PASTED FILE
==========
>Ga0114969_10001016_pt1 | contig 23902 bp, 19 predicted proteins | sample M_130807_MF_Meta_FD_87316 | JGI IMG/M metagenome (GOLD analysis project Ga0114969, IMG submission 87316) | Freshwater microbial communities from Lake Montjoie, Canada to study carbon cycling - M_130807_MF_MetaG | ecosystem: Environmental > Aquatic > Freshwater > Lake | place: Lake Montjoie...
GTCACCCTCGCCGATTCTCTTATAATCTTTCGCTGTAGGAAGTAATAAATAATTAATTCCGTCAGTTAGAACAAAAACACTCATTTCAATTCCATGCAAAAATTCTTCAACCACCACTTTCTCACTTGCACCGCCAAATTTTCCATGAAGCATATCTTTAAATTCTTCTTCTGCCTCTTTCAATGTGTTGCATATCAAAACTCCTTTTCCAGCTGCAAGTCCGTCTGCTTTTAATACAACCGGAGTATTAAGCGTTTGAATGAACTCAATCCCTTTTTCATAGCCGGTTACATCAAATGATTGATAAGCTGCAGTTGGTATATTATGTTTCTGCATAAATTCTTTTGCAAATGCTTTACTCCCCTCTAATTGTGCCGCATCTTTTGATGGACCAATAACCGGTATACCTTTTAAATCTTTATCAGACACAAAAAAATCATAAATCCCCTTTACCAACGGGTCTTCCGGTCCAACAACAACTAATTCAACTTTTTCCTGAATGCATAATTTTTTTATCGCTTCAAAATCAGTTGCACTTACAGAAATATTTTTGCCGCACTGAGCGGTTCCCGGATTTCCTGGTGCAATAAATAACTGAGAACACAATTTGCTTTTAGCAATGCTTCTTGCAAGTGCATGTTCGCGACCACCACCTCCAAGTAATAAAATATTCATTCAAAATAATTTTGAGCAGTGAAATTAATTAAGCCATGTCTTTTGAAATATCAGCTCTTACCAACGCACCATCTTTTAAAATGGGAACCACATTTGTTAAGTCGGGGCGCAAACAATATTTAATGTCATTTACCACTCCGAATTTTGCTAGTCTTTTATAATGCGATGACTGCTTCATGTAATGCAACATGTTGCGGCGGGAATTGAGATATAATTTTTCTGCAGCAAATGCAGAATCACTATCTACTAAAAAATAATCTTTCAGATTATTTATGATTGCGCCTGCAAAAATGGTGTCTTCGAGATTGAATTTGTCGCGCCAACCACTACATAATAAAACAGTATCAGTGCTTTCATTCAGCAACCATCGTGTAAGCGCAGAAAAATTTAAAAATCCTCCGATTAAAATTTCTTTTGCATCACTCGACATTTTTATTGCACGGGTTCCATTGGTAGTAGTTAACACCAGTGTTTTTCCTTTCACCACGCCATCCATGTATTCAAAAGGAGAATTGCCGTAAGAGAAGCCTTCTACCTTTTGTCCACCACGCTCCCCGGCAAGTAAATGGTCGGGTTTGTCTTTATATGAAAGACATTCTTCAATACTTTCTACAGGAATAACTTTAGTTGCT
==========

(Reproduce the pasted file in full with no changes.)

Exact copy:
>Ga0114969_10001016_pt1 | contig 23902 bp, 19 predicted proteins | sample M_130807_MF_Meta_FD_87316 | JGI IMG/M metagenome (GOLD analysis project Ga0114969, IMG submission 87316) | Freshwater microbial communities from Lake Montjoie, Canada to study carbon cycling - M_130807_MF_MetaG | ecosystem: Environmental > Aquatic > Freshwater > Lake | place: Lake Montjoie...
GTCACCCTCGCCGATTCTCTTATAATCTTTCGCTGTAGGAAGTAATAAATAATTAATTCCGTCAGTTAGAACAAAAACACTCATTTCAATTCCATGCAAAAATTCTTCAACCACCACTTTCTCACTTGCACCGCCAAATTTTCCATGAAGCATATCTTTAAATTCTTCTTCTGCCTCTTTCAATGTGTTGCATATCAAAACTCCTTTTCCAGCTGCAAGTCCGTCTGCTTTTAATACAACCGGAGTATTAAGCGTTTGAATGAACTCAATCCCTTTTTCATAGCCGGTTACATCAAATGATTGATAAGCTGCAGTTGGTATATTATGTTTCTGCATAAATTCTTTTGCAAATGCTTTACTCCCCTCTAATTGTGCCGCATCTTTTGATGGACCAATAACCGGTATACCTTTTAAATCTTTATCAGACACAAAAAAATCATAAATCCCCTTTACCAACGGGTCTTCCGGTCCAACAACAACTAATTCAACTTTTTCCTGAATGCATAATTTTTTTATCGCTTCAAAATCAGTTGCACTTACAGAAATATTTTTGCCGCACTGAGCGGTTCCCGGATTTCCTGGTGCAATAAATAACTGAGAACACAATTTGCTTTTAGCAATGCTTCTTGCAAGTGCATGTTCGCGACCACCACCTCCAAGTAATAAAATATTCATTCAAAATAATTTTGAGCAGTGAAATTAATTAAGCCATGTCTTTTGAAATATCAGCTCTTACCAACGCACCATCTTTTAAAATGGGAACCACATTTGTTAAGTCGGGGCGCAAACAATATTTAATGTCATTTACCACTCCGAATTTTGCTAGTCTTTTATAATGCGATGACTGCTTCATGTAATGCAACATGTTGCGGCGGGAATTGAGATATAATTTTTCTGCAGCAAATGCAGAATCACTATCTACTAAAAAATAATCTTTCAGATTATTTATGATTGCGCCTGCAAAAATGGTGTCTTCGAGATTGAATTTGTCGCGCCAACCACTACATAATAAAACAGTATCAGTGCTTTCATTCAGCAACCATCGTGTAAGCGCAGAAAAATTTAAAAATCCTCCGATTAAAATTTCTTTTGCATCACTCGACATTTTTATTGCACGGGTTCCATTGGTAGTAGTTAACACCAGTGTTTTTCCTTTCACCACGCCATCCATGTATTCAAAAGGAGAATTGCCGTAAGAGAAGCCTTCTACCTTTTGTCCACCACGCTCCCCGGCAAGTAAATGGTCGGGTTTGTCTTTATATGAAAGACATTCTTCAATACTTTCTACAGGAATAACTTTAGTTGCT